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Chapter 3 : Phospholipid Fatty Acid Stable Isotope Probing Techniques in Microbial Ecology

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Abstract:

This chapter reviews the methodologies used to present stable isotopically labeled substrates to microbial communities present in a wide range of environmental materials, and also discusses the wet chemical and instrumental methods used to determine compound-specific δC values of individual phospholipid fatty acid (PLFA). The different ways in which the δ C values obtained can be used to assess a variety of properties and activities of microbial communities in the environment are discussed in this chapter. The most widely used labeling techniques for PLFA- stable isotope probing (SIP) utilize C-enriched gases as substrates. The PLFA-SIP approach significantly extends conventional PLFA profiling methods by identifying PLFAs diagnostic of specific functional groups through their enhanced C signatures derived from the assimilation of applied C-substrate(s). In this respect, the approach has key resonances with current trends in the way that environmental microbial communities are being considered in terms of the functioning and stability of ecosystems, especially in relation to the importance of ecosystem services in the context of sustainable environments. The relative ease of preparing PLFA fatty acid methyl esters (FAMEs), combined with the high sensitivity of the gas chromatography combustion-isotope ratio mass spectrometry (GC-C-IRMS) method, makes PLFA-SIP an extremely robust methodology, which allows very large numbers of environmental samples to be studied.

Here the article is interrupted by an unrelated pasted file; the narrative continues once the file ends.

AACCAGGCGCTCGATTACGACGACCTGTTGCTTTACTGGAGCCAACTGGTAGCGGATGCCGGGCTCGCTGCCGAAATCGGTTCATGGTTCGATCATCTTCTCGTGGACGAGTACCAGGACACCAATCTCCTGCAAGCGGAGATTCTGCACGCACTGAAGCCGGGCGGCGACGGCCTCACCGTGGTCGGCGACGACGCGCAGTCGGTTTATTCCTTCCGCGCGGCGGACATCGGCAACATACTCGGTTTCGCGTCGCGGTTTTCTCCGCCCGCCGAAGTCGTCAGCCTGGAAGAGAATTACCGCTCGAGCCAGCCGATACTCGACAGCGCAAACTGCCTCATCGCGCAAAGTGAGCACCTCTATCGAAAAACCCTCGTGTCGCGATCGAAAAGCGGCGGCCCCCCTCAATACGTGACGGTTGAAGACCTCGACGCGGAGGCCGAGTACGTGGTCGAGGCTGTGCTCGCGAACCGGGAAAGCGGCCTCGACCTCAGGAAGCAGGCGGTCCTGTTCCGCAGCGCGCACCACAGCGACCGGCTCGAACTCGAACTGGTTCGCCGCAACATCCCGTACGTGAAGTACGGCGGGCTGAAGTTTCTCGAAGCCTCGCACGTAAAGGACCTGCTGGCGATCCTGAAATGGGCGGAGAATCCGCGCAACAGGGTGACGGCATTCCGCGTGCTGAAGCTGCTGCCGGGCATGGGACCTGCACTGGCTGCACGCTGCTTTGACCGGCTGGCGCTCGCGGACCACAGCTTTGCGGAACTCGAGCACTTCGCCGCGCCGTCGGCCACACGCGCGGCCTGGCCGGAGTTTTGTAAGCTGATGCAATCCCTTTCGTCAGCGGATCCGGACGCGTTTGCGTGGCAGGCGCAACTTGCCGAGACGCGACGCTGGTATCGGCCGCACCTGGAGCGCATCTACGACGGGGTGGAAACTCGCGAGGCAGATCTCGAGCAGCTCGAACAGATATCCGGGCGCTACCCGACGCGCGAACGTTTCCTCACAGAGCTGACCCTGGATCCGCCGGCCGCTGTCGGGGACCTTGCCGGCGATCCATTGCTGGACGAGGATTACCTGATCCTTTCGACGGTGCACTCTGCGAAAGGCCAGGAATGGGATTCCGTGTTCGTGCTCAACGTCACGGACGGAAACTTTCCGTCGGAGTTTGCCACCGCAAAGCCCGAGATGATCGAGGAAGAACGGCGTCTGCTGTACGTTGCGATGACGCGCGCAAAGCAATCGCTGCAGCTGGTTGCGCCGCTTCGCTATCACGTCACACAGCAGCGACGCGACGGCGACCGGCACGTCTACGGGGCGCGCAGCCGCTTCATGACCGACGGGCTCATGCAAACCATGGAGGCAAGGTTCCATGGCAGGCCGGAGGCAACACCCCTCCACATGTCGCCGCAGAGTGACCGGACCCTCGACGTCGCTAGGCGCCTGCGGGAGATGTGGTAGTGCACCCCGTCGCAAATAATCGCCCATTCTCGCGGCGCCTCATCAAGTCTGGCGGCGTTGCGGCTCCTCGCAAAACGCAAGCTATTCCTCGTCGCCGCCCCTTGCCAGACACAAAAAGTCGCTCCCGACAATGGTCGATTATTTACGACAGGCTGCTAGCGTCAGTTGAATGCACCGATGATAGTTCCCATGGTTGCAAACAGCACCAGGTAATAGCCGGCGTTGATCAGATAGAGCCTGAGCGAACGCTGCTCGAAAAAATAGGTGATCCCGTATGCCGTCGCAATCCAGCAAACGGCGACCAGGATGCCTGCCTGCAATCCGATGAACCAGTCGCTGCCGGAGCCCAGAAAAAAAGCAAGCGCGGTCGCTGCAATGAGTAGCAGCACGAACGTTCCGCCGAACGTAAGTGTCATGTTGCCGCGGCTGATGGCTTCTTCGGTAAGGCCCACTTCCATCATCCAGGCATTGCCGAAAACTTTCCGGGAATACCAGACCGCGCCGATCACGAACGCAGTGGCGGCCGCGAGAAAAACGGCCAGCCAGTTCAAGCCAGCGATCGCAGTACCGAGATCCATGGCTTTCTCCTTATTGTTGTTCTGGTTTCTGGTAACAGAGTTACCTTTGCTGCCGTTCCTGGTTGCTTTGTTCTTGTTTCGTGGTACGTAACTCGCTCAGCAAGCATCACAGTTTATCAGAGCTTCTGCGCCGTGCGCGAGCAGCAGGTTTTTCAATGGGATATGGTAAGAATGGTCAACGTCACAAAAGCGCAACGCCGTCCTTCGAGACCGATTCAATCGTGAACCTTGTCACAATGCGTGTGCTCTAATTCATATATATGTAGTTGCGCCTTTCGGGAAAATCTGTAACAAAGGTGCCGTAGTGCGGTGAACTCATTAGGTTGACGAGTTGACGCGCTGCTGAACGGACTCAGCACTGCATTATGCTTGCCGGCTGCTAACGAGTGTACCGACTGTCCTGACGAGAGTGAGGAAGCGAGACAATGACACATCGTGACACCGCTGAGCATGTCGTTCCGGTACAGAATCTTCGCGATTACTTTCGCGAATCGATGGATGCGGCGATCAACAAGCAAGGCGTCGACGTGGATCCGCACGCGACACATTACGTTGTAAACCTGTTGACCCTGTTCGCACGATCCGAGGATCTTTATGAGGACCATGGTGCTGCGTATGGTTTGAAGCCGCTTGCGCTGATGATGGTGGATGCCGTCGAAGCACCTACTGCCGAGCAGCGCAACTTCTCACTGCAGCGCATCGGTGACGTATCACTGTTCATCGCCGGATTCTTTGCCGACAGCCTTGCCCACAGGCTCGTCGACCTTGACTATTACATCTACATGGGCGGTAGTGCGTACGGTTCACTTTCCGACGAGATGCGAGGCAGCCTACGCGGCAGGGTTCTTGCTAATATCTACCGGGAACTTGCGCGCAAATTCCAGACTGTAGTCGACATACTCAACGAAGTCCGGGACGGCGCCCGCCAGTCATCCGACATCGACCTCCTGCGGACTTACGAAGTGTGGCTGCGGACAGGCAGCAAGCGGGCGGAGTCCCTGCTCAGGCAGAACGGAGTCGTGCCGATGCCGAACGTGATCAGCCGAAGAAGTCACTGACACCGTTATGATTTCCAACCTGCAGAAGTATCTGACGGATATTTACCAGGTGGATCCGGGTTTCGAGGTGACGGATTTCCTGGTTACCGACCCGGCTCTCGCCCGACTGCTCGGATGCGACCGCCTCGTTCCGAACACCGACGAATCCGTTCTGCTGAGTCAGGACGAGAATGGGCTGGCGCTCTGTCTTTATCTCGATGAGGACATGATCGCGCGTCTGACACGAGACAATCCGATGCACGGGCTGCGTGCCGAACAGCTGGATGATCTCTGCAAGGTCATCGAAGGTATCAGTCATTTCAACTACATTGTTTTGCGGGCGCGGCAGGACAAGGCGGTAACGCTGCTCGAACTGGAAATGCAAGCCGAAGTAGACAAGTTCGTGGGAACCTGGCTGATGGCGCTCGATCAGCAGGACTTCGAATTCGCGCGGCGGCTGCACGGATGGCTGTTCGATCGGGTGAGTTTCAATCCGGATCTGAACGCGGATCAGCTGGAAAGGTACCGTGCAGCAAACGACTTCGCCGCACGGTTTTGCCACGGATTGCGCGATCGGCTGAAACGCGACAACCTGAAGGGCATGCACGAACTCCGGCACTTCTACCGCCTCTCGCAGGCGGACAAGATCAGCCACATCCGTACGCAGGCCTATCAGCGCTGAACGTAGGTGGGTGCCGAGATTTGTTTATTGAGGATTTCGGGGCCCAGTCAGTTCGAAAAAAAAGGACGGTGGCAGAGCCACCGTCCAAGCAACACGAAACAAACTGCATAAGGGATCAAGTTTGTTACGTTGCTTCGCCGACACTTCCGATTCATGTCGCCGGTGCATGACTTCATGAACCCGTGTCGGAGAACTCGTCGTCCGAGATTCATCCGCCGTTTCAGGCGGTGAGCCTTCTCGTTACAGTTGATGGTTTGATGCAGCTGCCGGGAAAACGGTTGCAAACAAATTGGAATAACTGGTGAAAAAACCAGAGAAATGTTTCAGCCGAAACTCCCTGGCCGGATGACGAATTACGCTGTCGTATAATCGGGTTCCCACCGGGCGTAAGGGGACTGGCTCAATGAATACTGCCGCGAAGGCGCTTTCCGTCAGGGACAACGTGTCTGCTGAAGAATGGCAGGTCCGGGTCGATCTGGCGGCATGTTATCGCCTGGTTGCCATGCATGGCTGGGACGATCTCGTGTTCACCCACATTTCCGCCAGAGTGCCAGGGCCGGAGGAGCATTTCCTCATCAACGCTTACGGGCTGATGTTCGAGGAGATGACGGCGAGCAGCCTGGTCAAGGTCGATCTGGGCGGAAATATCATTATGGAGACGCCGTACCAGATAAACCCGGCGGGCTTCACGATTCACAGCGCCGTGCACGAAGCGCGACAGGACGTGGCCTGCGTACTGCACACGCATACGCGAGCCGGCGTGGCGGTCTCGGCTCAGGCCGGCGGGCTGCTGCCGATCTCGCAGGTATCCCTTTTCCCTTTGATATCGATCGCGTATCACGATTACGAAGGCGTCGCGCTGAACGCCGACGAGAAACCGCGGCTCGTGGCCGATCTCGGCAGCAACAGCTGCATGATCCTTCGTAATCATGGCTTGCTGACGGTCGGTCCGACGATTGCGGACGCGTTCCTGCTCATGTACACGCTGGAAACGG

Citation: Maxfield P, Evershed R. 2011. Phospholipid Fatty Acid Stable Isotope Probing Techniques in Microbial Ecology, p 37-71. In Murrell J, Whiteley A (ed), Stable Isotope Probing and Related Technologies. ASM Press, Washington, DC. doi: 10.1128/9781555816896.ch3

Key Concept Ranking

Microbial Ecology
0.7300024
Microbial Communities in Environment
0.51572007
Acetyl Coenzyme A
0.50581396
Cell Wall Components
0.42218503
Bacterial Cell Wall
0.40975738
0.7300024
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Figures

Image of FIGURE 1.
FIGURE 1.

General structure of a phospholipid. Sn denotes the C number position on the glycerol backbone. R and R represent long hydrocarbon chains. × represents one of the various substituents listed in Table 1 .

Citation: Maxfield P, Evershed R. 2011. Phospholipid Fatty Acid Stable Isotope Probing Techniques in Microbial Ecology, p 37-71. In Murrell J, Whiteley A (ed), Stable Isotope Probing and Related Technologies. ASM Press, Washington, DC. doi: 10.1128/9781555816896.ch3